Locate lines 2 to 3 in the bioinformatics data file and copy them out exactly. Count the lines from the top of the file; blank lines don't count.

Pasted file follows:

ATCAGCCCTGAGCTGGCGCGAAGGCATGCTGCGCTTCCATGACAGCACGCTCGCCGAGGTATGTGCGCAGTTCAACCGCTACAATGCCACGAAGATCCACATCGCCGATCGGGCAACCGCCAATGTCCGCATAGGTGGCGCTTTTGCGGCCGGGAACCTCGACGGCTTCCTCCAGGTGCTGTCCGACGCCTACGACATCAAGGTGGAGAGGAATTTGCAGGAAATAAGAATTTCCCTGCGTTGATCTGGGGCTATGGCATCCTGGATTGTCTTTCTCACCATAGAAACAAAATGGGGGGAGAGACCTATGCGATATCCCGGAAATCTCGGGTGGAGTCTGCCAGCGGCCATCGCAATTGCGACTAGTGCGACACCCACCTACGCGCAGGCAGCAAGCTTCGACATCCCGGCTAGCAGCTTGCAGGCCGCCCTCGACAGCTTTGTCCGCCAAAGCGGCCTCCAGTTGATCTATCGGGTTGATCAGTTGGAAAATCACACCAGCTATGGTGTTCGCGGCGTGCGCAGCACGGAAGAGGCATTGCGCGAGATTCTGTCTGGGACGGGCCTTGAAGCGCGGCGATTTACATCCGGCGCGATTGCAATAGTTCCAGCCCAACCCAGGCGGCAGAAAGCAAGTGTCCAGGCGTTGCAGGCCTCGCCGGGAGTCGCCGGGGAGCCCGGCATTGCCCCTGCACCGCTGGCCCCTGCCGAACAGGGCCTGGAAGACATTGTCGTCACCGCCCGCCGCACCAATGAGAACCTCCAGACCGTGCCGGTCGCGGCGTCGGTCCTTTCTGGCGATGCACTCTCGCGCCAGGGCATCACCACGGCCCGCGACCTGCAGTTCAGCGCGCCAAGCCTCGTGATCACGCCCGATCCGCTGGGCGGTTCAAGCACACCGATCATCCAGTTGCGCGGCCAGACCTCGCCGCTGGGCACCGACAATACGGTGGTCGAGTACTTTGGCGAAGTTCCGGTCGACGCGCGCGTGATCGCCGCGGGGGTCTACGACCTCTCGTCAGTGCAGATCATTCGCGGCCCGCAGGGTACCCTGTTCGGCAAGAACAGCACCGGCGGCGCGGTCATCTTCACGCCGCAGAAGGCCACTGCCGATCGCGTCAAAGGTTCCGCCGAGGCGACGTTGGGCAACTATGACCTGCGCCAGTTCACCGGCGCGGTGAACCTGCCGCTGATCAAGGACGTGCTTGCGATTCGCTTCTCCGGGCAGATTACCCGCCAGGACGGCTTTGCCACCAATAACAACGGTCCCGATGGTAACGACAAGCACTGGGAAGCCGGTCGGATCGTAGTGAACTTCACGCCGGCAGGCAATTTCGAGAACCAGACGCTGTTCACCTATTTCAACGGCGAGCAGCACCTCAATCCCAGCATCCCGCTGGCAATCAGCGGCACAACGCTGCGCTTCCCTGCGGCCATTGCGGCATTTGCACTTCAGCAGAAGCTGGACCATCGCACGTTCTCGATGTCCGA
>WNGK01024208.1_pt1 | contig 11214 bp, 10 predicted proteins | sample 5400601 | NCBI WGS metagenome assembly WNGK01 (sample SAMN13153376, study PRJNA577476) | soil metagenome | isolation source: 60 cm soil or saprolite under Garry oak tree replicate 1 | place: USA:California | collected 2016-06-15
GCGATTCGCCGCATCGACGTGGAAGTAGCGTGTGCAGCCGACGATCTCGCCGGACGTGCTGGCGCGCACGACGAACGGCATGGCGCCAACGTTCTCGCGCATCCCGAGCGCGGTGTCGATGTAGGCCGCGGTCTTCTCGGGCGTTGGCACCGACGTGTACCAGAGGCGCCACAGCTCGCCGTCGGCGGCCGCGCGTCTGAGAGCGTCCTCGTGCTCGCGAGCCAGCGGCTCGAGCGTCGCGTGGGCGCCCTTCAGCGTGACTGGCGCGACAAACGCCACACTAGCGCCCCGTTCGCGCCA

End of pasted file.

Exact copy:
>WNGK01024208.1_pt1 | contig 11214 bp, 10 predicted proteins | sample 5400601 | NCBI WGS metagenome assembly WNGK01 (sample SAMN13153376, study PRJNA577476) | soil metagenome | isolation source: 60 cm soil or saprolite under Garry oak tree replicate 1 | place: USA:California | collected 2016-06-15
GCGATTCGCCGCATCGACGTGGAAGTAGCGTGTGCAGCCGACGATCTCGCCGGACGTGCTGGCGCGCACGACGAACGGCATGGCGCCAACGTTCTCGCGCATCCCGAGCGCGGTGTCGATGTAGGCCGCGGTCTTCTCGGGCGTTGGCACCGACGTGTACCAGAGGCGCCACAGCTCGCCGTCGGCGGCCGCGCGTCTGAGAGCGTCCTCGTGCTCGCGAGCCAGCGGCTCGAGCGTCGCGTGGGCGCCCTTCAGCGTGACTGGCGCGACAAACGCCACACTAGCGCCCCGTTCGCGCCA